Getting your current campaign up to par now obviously means a lot when it comes to the viability of your email operations in the short term, but what about preparing for tomorrow? In virtually any industry, having an eye on the future is the only way to keep the competition at bay. When it comes to the advantage garnered by successful email marketing operations, this practice is no different. To keep your brand on top now, and moving forward, let’s spend a little time talking about where leading inbox initiatives are heading and where your organization needs to be to take advantage of these trends.
Mobile Stepping out Front
At the top of the list regarding email marketing’s future is the continued emphasis placed on catering to the mobile viewership. Sure, this isn’t exactly a breaking news development, but as Elizabeth Carter of Charity Digital News explains, there’s no escaping the ongoing shift toward these portable platforms. The odds are that we’ll never see a completely mobile audience, but that doesn’t mean that the vast majority of the customers that matter most to your brand won’t someday view your content exclusively via their favorite tablets and smartphones. The message here is clear; if you want to stay relevant over the next several years and beyond, you better start focusing in on mobile email marketing optimization in a hurry.
Reducing Noise and Frequency
Additionally, Carter fully expects the sheer amount of marketed emails – especially the ones originating from charities – to drop in the future. For those who can’t help but assume this prediction correlates to a downturn or other negative issues with email marketing, you actually couldn’t be further from the truth.
The reason for this expected reduction hinges on the concept that nonprofits, and to a lesser extent corporate entities, will eventually take on a more “tactical” approach to message frequency in response to the overwhelming amount of emails hitting inboxes today. Essentially, Carter surmises that embodying a “less is more” mentality and focusing on fewer, high impact selections could help cut through the noise and offer an avenue to truly connect with viewers who might be feeling a bit of sensory overload when opening up the contents of their inbox.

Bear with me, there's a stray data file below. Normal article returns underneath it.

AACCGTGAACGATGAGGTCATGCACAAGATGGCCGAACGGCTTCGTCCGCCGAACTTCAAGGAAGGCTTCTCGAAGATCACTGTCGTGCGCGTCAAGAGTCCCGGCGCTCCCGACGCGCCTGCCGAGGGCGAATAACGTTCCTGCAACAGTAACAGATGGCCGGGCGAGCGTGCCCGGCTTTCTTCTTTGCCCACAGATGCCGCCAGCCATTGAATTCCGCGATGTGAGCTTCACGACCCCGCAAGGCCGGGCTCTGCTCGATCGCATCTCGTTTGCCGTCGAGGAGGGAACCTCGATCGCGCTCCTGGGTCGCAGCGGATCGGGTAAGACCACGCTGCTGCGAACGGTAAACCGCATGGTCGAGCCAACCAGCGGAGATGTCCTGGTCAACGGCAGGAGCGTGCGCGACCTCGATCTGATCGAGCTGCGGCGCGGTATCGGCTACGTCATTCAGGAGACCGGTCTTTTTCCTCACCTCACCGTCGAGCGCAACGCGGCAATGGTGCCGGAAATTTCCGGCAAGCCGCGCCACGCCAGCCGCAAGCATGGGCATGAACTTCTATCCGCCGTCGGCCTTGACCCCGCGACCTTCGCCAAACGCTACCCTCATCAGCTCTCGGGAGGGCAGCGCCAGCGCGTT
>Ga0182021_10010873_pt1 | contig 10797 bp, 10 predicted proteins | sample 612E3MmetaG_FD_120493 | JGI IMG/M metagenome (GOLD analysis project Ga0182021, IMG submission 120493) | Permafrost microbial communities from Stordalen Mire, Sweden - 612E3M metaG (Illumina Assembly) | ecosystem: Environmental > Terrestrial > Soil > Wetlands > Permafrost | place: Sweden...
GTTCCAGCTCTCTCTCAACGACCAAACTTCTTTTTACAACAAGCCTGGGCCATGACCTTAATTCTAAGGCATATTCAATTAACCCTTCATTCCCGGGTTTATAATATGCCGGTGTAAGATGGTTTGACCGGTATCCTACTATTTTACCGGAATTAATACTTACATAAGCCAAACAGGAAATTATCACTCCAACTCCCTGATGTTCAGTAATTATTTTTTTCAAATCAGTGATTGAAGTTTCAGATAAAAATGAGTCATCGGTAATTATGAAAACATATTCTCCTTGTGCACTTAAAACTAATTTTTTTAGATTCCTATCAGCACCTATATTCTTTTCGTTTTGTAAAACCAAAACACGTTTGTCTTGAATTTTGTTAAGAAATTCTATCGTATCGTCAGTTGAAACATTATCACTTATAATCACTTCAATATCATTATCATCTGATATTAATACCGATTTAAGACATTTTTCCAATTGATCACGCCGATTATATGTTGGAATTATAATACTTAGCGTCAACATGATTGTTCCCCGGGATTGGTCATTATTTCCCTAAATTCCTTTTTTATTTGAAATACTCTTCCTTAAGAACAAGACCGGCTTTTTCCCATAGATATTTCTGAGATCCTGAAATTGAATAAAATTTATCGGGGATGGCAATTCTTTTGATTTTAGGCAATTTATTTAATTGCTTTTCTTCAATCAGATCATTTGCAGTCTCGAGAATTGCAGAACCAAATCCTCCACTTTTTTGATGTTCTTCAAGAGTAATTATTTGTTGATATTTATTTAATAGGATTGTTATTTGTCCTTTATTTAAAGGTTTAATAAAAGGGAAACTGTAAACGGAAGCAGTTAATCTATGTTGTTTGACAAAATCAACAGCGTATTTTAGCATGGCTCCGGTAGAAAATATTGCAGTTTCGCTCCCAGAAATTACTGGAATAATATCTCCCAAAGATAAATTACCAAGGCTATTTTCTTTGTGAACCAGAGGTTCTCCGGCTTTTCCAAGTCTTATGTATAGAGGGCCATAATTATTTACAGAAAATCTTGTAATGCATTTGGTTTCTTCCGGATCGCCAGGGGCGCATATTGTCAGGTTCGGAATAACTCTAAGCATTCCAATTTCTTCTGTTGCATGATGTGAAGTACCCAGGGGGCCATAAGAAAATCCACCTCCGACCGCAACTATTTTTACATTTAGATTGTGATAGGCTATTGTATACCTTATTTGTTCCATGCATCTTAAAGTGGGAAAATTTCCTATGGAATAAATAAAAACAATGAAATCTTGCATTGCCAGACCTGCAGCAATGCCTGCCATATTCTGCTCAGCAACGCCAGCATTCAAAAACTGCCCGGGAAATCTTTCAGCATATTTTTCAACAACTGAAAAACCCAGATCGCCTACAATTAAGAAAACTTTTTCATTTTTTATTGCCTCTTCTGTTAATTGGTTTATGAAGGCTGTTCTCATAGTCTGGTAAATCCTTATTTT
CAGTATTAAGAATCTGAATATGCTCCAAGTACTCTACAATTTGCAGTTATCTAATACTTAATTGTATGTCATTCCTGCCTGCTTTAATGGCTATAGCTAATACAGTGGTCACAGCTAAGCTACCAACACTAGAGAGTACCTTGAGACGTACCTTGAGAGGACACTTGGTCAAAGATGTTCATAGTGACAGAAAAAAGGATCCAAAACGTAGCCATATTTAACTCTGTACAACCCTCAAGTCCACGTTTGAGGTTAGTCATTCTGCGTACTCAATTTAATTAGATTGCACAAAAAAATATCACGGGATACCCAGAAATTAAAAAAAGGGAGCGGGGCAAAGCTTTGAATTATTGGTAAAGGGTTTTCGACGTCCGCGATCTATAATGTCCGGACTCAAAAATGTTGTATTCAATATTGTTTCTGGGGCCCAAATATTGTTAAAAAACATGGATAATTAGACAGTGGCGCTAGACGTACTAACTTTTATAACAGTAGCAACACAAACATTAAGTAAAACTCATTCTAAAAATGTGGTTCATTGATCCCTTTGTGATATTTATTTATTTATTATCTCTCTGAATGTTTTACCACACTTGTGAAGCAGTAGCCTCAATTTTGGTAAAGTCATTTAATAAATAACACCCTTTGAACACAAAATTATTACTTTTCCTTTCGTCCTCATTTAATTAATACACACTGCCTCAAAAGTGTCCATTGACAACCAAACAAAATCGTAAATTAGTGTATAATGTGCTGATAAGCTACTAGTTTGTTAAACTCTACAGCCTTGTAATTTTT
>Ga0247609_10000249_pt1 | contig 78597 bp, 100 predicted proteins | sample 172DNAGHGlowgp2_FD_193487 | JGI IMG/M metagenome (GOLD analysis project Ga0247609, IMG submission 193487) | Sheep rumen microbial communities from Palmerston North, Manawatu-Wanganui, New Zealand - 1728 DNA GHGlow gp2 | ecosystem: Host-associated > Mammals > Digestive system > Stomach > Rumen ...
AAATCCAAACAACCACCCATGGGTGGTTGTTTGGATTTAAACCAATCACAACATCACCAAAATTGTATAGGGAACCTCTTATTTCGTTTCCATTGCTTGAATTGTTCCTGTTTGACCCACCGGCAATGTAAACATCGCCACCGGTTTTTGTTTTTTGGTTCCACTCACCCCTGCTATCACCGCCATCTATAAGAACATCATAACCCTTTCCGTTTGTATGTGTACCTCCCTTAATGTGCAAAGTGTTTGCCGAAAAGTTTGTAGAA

While the tactical method is a matter worthy of debate, there’s no question that the future holds a continued emphasis on regulation and the fight against spam. Whether it’s the EU’s plan to have data protection and required opt-ins on the table by 2015 and in place by 2017, or the continued emphasis of CASL enforcement and other more local legal movements, the powers that be have a very clear message for the coming years – if you’re sending messages via email however you are sending out spam, you’ll need to start looking for a new way to connect.
Changing the Conversation
In terms of the conceptual approach to engaging email content, Ernie Smith of Associations Now feels that we’ve just begun to scratch the surface in terms of the connection between creativity and email marketing. For instance, Smith tosses around the idea of skipping out on the “institutional voice” and adopting an individual voice that speaks on behalf of your brand. Whether it’s working under the name of an in-house expert, or sponsoring content that originates from an outside industry thought leader, having a single voice do the talking in the inbox and leaving behind the sometimes cold and impartial corporate front, could create a more personal and conversational method of supplying exciting content to your target audience.
The Evolution of Design
Even if you’re not ready to drop your standard content creation and take on a radically new interpersonal approach, Smith still believes that there’s innovation to be had on the technical design and the message of your email. Instead of relying on designs created for dated programs and email service providers, the emails of tomorrow will focus on optimization and interactive designs built exclusively for modern platforms.
Obviously, taking this path comes with a certain amount of risk, especially considering our previous look at the roles of images and scripts in the inbox. However, the next brand that finds a way to incorporate a striking new design that plays by the rules and doesn’t bog down the viewer experience at the same time will undoubtedly take its audience by storm. Adding in the rest of what we’ve learned about the impending future of email marketing proves that the next step in the evolution of this approach could be a big one indeed.